Anglers Reminded to be on Lookout for Snakehead Fish

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BowfinRALEIGH, N.C. – The N.C. Wildlife Resources Commission is reminding anglers fishing the Catawba River this year to be on the lookout for snakehead – an exotic, predatory fish that has the potential to expand its range into North Carolina waters.

Northern snakeheadIf anglers suspect they have caught a snakehead in the Catawba River or other state waters, they are asked to keep it, freeze it or place it on ice, and report the capture to the Commission by calling (919) 707-0220.

While no new reports of snakehead catches have surfaced since the reported catch and release of a northern snakehead last May, fisheries biologists want to make certain that anglers are aware of what they should do if they think that they have caught a snakehead.

Snakehead, which are native to Asia and Africa, have the potential to cause undesirable impacts on native fishes in waters where they have been illegally introduced by competing with them for food and habitat, preying upon them and transmitting disease. An established snakehead population could reduce the abundance of popular game and nongame species, affecting angler catch rates.

An angler reportedly caught a fish from the upper Catawba River arm of Lake Wylie last May and thought the fish was a bowfin. He took photographs of the fish before releasing it back into the river near Belmont; however, a few days later, biologists with the Commission and the United States Geological Survey identified the fish in the photographs as a northern snakehead.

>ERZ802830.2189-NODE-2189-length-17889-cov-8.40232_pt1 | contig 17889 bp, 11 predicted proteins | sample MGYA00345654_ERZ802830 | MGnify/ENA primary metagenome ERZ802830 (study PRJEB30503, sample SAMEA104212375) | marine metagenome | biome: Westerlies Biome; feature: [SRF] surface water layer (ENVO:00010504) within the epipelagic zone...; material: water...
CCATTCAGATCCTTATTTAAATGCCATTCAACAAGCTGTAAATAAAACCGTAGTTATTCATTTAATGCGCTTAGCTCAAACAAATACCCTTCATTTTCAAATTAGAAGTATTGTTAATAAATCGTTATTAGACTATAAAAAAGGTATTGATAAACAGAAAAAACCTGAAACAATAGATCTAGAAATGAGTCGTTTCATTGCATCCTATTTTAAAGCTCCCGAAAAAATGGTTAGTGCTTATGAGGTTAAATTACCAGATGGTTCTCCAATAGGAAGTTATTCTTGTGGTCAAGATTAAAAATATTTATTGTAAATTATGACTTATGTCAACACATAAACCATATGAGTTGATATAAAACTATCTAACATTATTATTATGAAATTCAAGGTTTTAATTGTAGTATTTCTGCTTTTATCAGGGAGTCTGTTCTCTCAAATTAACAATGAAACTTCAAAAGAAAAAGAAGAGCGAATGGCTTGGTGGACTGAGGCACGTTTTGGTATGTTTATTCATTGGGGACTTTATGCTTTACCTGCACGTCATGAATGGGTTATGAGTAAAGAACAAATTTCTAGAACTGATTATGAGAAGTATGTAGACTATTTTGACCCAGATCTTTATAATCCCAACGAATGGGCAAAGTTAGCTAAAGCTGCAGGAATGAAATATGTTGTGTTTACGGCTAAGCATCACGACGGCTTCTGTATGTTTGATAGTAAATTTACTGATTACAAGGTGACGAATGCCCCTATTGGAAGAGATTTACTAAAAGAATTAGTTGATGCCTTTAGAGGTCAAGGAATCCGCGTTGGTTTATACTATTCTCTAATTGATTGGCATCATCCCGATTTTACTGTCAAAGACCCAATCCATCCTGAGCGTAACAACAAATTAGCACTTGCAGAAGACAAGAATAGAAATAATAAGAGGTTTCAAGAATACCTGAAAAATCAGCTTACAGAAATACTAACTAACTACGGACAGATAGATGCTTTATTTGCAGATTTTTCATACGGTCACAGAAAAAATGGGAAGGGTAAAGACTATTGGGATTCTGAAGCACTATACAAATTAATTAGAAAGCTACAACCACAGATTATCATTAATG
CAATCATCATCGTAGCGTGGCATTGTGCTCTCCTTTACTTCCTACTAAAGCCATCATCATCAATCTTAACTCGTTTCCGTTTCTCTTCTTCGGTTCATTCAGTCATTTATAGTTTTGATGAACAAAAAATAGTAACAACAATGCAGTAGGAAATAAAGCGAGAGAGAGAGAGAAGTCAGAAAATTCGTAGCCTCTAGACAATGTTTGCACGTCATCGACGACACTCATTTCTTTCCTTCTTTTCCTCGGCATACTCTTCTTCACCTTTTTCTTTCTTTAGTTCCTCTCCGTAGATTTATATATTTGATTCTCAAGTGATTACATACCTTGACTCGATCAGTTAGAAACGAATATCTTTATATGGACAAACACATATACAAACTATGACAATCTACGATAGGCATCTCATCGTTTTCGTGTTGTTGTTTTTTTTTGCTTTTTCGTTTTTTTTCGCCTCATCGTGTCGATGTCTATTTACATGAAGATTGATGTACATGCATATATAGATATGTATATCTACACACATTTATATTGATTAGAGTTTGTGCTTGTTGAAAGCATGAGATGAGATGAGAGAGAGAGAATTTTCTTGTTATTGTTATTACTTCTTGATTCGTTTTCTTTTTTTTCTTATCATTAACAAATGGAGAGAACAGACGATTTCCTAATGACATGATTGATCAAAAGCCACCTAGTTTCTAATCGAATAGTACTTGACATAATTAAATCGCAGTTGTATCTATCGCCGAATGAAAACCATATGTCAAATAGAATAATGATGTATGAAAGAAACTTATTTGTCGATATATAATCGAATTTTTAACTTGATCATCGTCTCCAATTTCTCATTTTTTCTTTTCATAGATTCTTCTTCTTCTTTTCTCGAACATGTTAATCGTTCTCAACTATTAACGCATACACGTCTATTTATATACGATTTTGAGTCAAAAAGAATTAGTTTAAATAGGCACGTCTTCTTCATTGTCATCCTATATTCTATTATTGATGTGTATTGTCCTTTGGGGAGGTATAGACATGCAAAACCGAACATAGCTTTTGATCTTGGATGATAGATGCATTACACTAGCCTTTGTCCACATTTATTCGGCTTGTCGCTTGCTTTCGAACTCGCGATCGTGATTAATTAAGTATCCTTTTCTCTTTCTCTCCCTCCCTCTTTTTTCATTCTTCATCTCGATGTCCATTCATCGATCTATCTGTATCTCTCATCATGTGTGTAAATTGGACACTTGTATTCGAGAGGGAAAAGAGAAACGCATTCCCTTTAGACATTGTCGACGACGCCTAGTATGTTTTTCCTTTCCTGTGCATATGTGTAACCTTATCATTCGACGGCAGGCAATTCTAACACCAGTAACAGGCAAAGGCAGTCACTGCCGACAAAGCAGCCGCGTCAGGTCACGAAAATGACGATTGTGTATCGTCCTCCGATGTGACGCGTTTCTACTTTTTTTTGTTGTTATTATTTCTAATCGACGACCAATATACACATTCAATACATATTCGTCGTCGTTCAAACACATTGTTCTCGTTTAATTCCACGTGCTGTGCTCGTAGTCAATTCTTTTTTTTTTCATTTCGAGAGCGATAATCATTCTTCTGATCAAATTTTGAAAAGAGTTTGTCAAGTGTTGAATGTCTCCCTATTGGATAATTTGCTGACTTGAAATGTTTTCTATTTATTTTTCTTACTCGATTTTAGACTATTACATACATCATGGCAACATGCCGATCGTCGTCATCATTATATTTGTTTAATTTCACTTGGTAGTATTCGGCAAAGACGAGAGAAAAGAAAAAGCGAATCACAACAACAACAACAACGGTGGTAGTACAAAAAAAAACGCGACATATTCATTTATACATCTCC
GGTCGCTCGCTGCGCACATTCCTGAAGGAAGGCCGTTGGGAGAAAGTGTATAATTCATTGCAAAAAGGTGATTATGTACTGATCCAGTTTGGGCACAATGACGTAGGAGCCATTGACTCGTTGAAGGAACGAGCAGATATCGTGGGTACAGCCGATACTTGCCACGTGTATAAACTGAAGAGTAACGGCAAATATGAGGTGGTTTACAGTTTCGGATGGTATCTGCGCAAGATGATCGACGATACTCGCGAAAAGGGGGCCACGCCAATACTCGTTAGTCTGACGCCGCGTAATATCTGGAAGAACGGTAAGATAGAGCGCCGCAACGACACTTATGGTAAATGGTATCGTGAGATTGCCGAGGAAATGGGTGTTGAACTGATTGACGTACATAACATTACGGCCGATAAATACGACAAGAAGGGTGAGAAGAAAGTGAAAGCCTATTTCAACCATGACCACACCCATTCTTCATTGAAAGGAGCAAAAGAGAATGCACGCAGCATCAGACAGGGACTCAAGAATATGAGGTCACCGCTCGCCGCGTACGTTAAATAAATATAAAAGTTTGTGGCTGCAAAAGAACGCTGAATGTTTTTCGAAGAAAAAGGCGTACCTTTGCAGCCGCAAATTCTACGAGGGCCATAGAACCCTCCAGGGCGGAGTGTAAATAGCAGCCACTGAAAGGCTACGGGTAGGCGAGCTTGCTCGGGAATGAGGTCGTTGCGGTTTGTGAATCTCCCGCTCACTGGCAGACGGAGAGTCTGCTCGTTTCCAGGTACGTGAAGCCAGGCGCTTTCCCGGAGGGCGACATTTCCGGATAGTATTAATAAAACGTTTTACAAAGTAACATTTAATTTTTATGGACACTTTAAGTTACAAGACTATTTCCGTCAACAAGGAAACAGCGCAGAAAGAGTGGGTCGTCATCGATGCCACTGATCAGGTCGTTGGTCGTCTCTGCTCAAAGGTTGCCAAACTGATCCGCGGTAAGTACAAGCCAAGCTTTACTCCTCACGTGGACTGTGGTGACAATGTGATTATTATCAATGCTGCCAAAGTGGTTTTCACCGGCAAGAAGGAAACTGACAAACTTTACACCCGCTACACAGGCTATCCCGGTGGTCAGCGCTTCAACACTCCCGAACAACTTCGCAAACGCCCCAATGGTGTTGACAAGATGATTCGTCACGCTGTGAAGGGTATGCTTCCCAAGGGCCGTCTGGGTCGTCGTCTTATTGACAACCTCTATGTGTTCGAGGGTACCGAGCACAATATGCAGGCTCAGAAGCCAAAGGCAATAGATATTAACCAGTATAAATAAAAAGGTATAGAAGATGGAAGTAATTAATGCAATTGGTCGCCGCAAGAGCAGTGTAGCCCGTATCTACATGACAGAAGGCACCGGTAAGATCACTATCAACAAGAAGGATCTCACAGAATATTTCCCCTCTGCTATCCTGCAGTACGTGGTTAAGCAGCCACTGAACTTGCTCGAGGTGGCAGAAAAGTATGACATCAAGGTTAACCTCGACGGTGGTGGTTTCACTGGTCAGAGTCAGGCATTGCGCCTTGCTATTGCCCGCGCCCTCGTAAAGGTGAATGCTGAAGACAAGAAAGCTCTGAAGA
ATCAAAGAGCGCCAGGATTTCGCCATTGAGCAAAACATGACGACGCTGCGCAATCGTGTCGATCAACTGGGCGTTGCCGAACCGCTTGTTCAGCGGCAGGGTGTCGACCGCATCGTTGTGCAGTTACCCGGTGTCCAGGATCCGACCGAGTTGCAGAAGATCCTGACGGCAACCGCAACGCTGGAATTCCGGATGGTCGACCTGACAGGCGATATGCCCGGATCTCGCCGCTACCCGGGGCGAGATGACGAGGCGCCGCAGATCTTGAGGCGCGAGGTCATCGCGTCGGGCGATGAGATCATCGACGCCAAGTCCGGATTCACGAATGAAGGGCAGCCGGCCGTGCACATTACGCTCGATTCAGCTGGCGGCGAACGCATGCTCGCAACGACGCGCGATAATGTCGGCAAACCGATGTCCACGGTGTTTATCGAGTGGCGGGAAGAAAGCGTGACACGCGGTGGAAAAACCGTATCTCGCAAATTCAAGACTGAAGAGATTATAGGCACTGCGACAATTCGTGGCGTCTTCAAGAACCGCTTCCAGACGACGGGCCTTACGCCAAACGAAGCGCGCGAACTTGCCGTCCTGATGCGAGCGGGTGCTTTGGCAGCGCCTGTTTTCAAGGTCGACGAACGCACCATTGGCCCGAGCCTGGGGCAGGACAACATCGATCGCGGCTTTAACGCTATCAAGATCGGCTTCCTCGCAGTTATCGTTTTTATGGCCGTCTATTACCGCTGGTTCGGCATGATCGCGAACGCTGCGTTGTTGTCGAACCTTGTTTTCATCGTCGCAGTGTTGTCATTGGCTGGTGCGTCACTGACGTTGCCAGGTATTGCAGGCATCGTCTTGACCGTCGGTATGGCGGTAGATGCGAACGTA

While confusing a bowfin and a snakehead is easy to do, distinguishing between the two species can be straightforward.

“The best way to distinguish between a bowfin and a snakehead is to look at the anal fin, which is the bottom-rear fin near the tail,” said Jacob Rash, fisheries biologist with the Commission.

“The snakehead has a very long anal fin, which is more than half the length of the dorsal (back) fin, and the bowfin has a shorter anal fin, which is less than half the length of the dorsal fin.”

Because of the potential negative impacts of snakehead on existing fisheries, plus a similar reported sighting in Lake Wylie in 2002, the Wildlife Commission passed a regulation in 2004 making it illegal to transport, purchase, possess or sell live snakeheads in North Carolina.

Click here for a list of frequently asked questions on northern snakehead and a flyer that pictures the differences between a bowfin and a northern snakehead.

Additional information on snakeheads can be found at the United States Geological Survey’s Web site,